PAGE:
Posts Tagged ‘Steam’

2020: Year of Halo – Part 2: Co-op Evolved

They did it. The world is going crazy, but the mad lads at 343 Industries got another Halo campaign out on the PC in 2020. We are one step closer to achieving the Year of Halo.

The original Halo: Combat Evolved is – surprise surprise – hugely nostalgic for me. I had a friend who got the game Day 1 alongside four controllers at the 2002 launch of the original Xbox. I wouldn’t have admitted it at the time, but I was definitely jealous. As a Nintendo kid by trade I was already well used to console launches boosted by games in well-known franchises, so the Xbox came in with a definite disadvantage; but Bungie’s Halo was just so ridiculously polished that playing it made you quickly forget its status as a series debut. Halo didn’t originate twin-stick FPS controls, but it refined them and brought them into the mainstream; the jank of Goldeneye and Perfect Dark would never be convincingly disguised again. The splitscreen multiplayer experience on Blood Gulch is now legendary. I don’t think it’s that controversial to call Halo: Combat Evolved one of history’s greatest console launch titles.

But despite three or four attempts over the decades, I have never surpassed the second level of the first Halo campaign. The notoriously minimap-free level design has tripped me up on more than one half-hearted occasion over the years. That finally changed early last month, when I lined up a Halo-loving mate for another tilt at the campaign that started it all – now with yet another new coat of paint and a handy suite of fresh features on the mighty PC. Thanks to all manner of spicy technical difficulties, it would eventually take us almost two months to get it finished. But before we began, it was time to play some Halo multiplayer again at last.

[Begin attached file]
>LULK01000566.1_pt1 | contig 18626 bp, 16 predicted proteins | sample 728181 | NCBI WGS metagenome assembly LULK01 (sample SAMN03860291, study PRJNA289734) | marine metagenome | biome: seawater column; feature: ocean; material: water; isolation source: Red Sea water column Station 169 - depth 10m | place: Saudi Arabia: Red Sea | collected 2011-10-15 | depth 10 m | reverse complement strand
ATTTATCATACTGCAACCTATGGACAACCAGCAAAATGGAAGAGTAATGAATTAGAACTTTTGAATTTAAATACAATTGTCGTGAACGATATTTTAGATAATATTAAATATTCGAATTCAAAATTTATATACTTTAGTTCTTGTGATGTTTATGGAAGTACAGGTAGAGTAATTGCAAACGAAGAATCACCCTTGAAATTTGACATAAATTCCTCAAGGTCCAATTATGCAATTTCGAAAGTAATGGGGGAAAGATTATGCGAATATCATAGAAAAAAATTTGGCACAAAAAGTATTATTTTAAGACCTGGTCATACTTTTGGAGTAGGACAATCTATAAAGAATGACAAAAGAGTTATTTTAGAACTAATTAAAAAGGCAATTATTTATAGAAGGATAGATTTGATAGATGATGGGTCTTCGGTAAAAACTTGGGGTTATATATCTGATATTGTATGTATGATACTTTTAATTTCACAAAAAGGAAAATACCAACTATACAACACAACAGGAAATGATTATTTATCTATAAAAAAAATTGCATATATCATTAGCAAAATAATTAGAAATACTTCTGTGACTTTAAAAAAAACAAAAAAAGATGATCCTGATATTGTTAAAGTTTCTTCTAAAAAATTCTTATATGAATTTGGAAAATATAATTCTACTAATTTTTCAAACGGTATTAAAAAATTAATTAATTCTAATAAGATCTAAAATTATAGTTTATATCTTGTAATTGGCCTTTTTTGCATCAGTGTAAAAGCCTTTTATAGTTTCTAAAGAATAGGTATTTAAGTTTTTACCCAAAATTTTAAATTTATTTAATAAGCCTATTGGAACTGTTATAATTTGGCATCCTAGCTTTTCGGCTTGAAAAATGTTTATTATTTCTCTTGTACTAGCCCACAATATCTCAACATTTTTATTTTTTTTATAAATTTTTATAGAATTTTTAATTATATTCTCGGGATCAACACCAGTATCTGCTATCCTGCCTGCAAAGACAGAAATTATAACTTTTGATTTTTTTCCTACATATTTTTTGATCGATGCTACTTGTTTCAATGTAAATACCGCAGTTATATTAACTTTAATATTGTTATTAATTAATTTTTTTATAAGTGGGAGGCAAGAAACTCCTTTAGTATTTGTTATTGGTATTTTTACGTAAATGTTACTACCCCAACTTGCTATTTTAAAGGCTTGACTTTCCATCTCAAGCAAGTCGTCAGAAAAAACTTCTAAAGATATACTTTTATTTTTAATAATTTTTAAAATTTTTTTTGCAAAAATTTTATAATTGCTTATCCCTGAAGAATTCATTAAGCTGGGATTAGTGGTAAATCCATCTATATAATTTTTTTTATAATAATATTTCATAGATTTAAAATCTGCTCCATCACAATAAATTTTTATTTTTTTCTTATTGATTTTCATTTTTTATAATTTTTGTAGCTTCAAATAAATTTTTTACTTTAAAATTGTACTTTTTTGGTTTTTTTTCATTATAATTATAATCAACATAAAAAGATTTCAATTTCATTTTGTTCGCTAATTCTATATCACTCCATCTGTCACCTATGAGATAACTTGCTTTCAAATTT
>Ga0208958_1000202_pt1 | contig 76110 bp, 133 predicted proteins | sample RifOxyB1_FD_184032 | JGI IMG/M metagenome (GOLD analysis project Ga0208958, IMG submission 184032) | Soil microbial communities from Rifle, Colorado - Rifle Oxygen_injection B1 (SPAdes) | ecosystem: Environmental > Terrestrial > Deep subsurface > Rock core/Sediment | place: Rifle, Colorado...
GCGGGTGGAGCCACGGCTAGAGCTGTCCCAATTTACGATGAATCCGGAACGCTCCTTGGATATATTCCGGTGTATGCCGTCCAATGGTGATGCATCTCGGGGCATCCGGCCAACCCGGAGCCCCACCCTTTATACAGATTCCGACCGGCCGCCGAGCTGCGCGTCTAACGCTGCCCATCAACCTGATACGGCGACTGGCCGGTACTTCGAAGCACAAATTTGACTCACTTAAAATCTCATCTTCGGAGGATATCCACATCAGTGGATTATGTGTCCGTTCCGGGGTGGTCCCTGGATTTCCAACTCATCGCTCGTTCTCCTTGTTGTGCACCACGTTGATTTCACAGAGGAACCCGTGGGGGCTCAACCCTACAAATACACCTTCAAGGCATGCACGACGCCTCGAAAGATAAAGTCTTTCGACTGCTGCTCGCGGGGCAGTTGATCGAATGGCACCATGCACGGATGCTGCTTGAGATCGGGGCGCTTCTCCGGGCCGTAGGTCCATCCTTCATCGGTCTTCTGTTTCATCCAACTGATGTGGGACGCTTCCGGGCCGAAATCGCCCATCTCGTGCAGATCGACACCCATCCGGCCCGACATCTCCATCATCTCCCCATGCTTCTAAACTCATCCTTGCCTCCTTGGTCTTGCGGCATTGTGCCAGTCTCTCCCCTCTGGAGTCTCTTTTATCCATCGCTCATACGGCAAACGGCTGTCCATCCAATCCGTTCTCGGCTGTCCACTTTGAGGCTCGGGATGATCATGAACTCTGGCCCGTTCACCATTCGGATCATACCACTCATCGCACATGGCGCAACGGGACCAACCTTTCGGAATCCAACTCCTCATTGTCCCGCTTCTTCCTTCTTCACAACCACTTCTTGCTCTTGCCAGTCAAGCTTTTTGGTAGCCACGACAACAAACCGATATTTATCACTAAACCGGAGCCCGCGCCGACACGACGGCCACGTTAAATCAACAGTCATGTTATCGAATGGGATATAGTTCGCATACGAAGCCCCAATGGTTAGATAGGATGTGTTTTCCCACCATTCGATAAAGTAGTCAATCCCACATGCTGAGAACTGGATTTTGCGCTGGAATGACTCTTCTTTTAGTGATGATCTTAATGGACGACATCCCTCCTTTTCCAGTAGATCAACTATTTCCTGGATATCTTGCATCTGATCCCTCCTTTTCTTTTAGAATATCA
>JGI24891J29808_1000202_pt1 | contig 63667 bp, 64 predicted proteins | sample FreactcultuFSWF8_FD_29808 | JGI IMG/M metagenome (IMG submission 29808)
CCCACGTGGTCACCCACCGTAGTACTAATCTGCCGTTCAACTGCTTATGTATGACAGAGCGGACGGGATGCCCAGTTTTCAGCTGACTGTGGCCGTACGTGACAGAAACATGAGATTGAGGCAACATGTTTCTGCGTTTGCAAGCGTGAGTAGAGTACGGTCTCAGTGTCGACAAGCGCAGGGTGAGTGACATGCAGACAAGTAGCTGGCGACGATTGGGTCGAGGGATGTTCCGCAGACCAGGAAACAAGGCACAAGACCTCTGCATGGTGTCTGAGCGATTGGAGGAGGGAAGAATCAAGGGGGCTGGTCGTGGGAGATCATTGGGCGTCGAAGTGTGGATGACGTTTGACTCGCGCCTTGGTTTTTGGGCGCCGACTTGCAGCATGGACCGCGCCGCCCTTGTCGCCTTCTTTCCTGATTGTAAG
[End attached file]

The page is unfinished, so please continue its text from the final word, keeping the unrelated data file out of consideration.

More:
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2020: Year of Halo – Part 1: A Bit of a Reach

Late in 2019 Microsoft did something rather devious – After a considerable period of drawn-out hype, the storied partnership between 343 Industries, Splash Damage and Ruffian Games bore its first meaningful piece of fruit for PC gamers; Halo: The Master Chief Collection took its first steps onto the wild plains of the personal computer. This was devious, of course, because it came roughly a year before the purported due date of the next Xbox console, and Microsoft has made a real point of saying that Halo Infinite will launch on the same day. What’s more, while only Halo: Reach is out on PC now, the remaining four-and-a-half Halo games are slated for staggered release over the course of 2020. Rarely has a pre-release run of hype dominoes been so tantalisingly lined up.

Ladies and gentlemen, we have ourselves a year of Halo.

Now I have only finished one Halo campaign in my life – ODST – and only because it was a mostly irrelevant sub-story. I’ve been playing Halo games for a long time, but the lore and plot hasn’t ever really had a chance to grab me. One of the reasons I was so readily able to rank Halo 5 so high in 2015, after all, was my complete disinterest in its campaign. To me, Halo has always been about the presentation and the multiplayer.

But with such a ready-made setup, I will likely never have a better chance to get into the main story of gaming’s most famous contribution to the sci-fi canon. The motivation just wouldn’t be there otherwise. So, Halo: Reach, here we go; it’s time at last for me to finish your campaign.
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Game Review: Towerfall Ascension

This review was an unfinished draft destined for obscurity a month or two ago, but now Sony has announced that the game is free on Playstation Plus this month, so hello relevance! Only a couple of days left to add this one to your cart for no cost, though.